Bread – Obedience

July 8, 2013


Readings for Monday, July 8, designated by the 1979 Book of Common Prayer: 1 Sam. 15:1-3,7-23; Acts 9:19b-31; Luke 23:44-56a; Psalms 1,2,3,4,7

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What Christian among us would, if the Lord commanded him or her to give away everything they owned, their house, their cars, their cash, their incentive stock options, their mutual funds, their furniture, their annuities, their cash value in their life insurance, their retirement funds, would immediately and without hesitation do so? I wouldn’t. I would like to say that I would, but I would be likely to hold back something (probably, most) for a “rainy day.” Surely if we received such a command from God, we would (and He would) understand that what He really meant was to give up those things that really cause us to sin, like sugar, coffee, chocolate, and maybe that extra house that we spend all of our time and attention on. And the reason He really meant that was that our witness to the world would be compromised if we could not buy plane tickets to go on mission, had to accept charity from others who needed it more, did not invest our talents wisely (at least deposit them at interest – isn’t that what Jesus said?), and couldn’t show others that the prosperity gospel works.

You are probably smiling now because in my list of rationalizations, I probably hit on at least one you yourself have used to justify some response of quasi-obedience.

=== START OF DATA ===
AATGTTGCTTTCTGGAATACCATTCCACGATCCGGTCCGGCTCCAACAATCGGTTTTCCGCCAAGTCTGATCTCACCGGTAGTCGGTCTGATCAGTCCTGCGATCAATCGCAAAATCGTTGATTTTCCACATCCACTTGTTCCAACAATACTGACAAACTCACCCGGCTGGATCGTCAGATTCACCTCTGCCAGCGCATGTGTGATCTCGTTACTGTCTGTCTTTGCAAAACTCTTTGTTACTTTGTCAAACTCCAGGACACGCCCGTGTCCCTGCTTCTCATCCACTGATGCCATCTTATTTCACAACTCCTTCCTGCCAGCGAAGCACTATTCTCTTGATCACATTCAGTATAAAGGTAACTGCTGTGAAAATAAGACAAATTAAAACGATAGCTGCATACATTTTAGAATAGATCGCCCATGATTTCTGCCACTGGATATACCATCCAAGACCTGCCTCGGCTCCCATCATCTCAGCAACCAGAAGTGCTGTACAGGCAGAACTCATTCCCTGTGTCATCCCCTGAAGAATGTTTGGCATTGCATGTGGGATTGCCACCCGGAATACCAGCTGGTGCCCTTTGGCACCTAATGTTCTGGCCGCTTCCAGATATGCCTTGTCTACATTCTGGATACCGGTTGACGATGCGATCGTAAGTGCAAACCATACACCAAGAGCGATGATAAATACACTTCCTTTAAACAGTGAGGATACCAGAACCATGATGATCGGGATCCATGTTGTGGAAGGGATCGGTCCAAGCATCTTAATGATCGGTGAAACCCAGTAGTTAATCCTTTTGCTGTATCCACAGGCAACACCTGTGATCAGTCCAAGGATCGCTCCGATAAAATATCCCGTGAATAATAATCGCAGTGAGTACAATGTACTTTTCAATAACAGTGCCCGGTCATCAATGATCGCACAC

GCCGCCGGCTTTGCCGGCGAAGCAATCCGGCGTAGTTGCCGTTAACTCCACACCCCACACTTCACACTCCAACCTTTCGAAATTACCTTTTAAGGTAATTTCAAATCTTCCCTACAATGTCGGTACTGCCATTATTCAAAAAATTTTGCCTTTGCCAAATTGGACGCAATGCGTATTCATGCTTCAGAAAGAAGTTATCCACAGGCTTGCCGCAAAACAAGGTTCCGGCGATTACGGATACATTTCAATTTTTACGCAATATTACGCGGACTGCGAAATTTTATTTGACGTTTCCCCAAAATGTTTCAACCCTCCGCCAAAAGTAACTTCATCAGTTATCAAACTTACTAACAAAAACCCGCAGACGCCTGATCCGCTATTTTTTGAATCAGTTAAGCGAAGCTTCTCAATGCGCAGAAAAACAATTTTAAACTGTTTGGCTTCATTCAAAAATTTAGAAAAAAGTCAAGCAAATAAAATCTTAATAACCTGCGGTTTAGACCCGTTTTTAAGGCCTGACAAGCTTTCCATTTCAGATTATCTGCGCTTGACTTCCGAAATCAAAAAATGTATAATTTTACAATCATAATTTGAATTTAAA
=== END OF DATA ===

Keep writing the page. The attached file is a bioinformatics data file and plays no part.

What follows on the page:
Our motives are not bad. In fact, they may well be good because it is true that we are more able to give generously from wealth than from poverty, at least according to our definition of “generously.” But good motives from our perspective do not lead to obedience to God’s commands. And half obedience may be some obedience but it is not the sold-out obedience which Christ asks of His disciples. Our obedience is not of the quality or quantity desired by God. Mine isn’t, and I’ll let you speak for yours.

This is the unmistakable lesson from the prophet Samuel today in our readings. God has told Saul, the king whom God has appointed over Israel, to battle the Amalekites and destroy (devote to God for destruction) every one of them and everything they own, including all of their animals.

And Saul did this, sort of. What he did was to kill everything which was “despised and worthless.” But he kept the good stuff. He kept the king and the “best of the sheep and of the oxen and of the fatted calves and the lambs, and all that was good, and would not utterly destroy them.” 1 Sam. 15:8-9. And he did all this so that he and Israel would have the good stuff to sacrifice to God. He did such a good job that he built himself a monument. 1 Sam. 15:12b In his mind, he had completely and totally obeyed God’s command to him, saying to Samuel at the end “Blessed be you to the Lord. I have performed the commandment of the Lord.” 1 Sam. 15:13b When confronted by Samuel, Saul was confused and again repeated what he knew was true, that he had obeyed God – “I have obeyed the voice of the Lord. I have gone on the mission on which the Lord sent me. I have brought Agag the kind of Amalek, and I have devoted the Amalekites to destruction. But the people took of the spoil, sheep and oxen, the best of the things devoted to destruction, to sacrifice to the Lord your God in Gilgal.” 1 Sam. 15:20-21. It was clear to Saul that he had obeyed the Lord’s command as He surely intended it, and that he (Saul) had good intentions and desires. It was clear to Saul that what he had done in response to God’s commands was good and was what the Lord wanted.